In a demo view showed to VentureBeat over the video call interview, Martin-Rayo showed off the “supplier dashboard” that Helios’s initial small group of beta customers have had access to since March 2023. It allows customers to input their supplier name, the commodity that is being supplied, and the location from which it originates.
Then, Helios provides a score and shows if the commodity is at low, medium, or high risk of disruption from natural or human-driven causes, as well as an explanation of what that score was assigned.
The product also shows a map of the world that represents a customer’s entire global chain as points on it, which the user can click into to learn more about that particular supplier and the events impacting them.
Where Cersi comes in is as a conversational assistant. Now, instead of a user having to navigate this dashboard all on their own and copy and paste the data over into a report, Cersi can fetch it and prepare it using natural language queries and providing responses in similarly natural language.
“The reason this is so special,” Martin-Rayo asserted, “is that historically…these [CPG or wholesale supply] companies would have these existing contracts with consulting firms, where they would pay tens of thousands to hundreds of thousands for reports on this information, and it might take a couple of days or weeks. Now, you’re able to get it in seconds.”
Innovating new weather analysis AI
Coming from the white-collar worlds of business and software, Martin-Rayo and Canlilar had lots to learn about agriculture when developing Helios — and when building Cersi in particular.
“Frost occurs through a precise combination of humidity and temperature,” Martin-Rayo said. “Liquid inside plants will burst open, and that’s why it’s damaging for agricultural crops. We’ve had to build different proprietary [machine learning] models around growing seasons.”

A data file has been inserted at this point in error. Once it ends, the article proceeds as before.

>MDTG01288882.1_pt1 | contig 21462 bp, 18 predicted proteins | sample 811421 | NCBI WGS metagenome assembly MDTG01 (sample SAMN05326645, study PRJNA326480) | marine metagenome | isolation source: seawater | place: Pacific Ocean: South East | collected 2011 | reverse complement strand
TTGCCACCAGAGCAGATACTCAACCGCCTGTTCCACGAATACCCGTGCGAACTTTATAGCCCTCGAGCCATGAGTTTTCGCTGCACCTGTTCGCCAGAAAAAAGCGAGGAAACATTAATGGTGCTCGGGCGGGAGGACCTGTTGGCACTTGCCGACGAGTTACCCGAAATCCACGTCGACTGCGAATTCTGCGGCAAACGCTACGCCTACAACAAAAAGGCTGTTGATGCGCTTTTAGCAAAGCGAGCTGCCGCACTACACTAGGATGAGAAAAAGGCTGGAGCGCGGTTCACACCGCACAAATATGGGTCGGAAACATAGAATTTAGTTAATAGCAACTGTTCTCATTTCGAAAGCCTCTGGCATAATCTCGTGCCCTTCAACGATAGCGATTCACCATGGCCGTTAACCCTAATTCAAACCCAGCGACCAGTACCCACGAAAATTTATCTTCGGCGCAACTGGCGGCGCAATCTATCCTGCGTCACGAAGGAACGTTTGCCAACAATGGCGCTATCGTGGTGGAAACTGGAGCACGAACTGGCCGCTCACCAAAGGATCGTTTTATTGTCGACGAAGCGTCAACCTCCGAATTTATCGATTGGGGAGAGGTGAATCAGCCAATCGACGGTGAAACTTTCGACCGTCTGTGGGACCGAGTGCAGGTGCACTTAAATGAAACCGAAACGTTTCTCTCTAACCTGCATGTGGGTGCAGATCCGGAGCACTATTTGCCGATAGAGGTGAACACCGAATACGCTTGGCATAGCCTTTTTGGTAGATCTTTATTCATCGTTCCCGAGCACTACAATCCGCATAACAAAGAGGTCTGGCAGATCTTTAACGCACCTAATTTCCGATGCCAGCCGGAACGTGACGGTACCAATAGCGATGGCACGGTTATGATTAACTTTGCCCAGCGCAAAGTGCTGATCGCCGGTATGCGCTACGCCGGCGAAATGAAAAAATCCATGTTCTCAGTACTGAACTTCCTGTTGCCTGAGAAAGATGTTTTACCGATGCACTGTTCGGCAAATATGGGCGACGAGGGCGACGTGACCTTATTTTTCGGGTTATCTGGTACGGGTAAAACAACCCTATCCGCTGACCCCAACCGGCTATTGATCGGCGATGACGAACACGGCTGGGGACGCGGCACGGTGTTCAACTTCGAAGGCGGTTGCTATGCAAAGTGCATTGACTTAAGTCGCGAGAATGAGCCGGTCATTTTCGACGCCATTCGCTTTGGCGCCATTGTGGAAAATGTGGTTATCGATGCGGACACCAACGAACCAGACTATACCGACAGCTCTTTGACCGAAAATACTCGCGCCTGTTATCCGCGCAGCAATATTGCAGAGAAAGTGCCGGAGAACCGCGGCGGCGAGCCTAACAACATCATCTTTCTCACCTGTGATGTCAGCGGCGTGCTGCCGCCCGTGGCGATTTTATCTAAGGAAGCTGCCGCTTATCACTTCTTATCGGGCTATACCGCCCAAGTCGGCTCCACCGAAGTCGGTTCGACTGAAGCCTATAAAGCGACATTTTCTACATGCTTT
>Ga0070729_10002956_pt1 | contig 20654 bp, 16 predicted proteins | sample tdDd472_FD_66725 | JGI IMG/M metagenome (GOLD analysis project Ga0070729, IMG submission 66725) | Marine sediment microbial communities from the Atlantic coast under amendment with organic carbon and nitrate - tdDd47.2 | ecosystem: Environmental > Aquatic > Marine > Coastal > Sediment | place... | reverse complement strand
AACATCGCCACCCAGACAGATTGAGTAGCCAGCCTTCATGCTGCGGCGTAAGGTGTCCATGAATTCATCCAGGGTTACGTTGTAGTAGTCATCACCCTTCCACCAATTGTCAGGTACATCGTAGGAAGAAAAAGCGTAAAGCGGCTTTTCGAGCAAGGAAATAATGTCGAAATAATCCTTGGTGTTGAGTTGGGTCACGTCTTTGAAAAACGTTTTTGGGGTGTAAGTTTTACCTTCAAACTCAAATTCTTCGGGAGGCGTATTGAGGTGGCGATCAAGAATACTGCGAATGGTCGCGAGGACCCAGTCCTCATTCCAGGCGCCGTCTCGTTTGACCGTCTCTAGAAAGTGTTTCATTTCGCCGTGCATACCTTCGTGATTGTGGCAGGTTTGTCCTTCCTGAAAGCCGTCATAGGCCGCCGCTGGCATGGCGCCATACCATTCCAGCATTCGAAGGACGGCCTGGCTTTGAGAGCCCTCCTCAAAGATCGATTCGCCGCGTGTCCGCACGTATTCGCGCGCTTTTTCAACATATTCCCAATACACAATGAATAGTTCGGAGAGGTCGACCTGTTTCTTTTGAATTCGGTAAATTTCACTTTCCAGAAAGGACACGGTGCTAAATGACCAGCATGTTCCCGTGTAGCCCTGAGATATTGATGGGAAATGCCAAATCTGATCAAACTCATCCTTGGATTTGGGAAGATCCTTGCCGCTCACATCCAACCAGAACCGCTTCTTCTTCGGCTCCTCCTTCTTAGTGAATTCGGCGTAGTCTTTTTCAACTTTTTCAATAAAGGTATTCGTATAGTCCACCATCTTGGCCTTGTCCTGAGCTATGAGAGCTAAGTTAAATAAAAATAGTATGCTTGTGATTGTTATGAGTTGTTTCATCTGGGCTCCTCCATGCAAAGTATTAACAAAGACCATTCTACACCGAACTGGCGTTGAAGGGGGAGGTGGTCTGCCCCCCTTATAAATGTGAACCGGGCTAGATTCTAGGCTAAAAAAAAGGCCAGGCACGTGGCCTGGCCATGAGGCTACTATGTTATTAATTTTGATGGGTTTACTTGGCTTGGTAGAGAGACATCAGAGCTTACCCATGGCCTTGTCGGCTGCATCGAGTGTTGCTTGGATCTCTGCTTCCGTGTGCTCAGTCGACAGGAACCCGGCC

Martin-Rayo said partnerships with former leaders at Coca Cola, Starbucks, and Aldi have helped inform their product and its data analysis.
Unlike other companies that have chosen to pursue a strategy of springboarding off leading commercial models, acting as “wrappers” of OpenAI’s GPT-3.5 for example, Helios is leveraging upon source and its own internal ML chops.
Asked about the technology underlying Cersi, Martin-Rayo told VentureBeat: “We’re not using GPT. It’s been a combination of a lot of proprietary stuff and open source. It’s been an enormous lift to be able to build it.”
Though Helios has set its sights on improving supply chain resiliency and “making sure that preventable food supply shortages never happen again,” Martin-Rayo also admits that commodities traders who can take advantage supply shortages to make money are also among the users of his company’s technology, but says they too could help ensure a more secure food supply chain.
“I think the mentality from the customers that we talked to is much more along the lines of how can we be much more proactive and work with our suppliers to mitigate some of these risks,” he explained.
Right now, Martin-Rayo said that “a majority” of Helios’s early customers “have been food processors and CPGs.”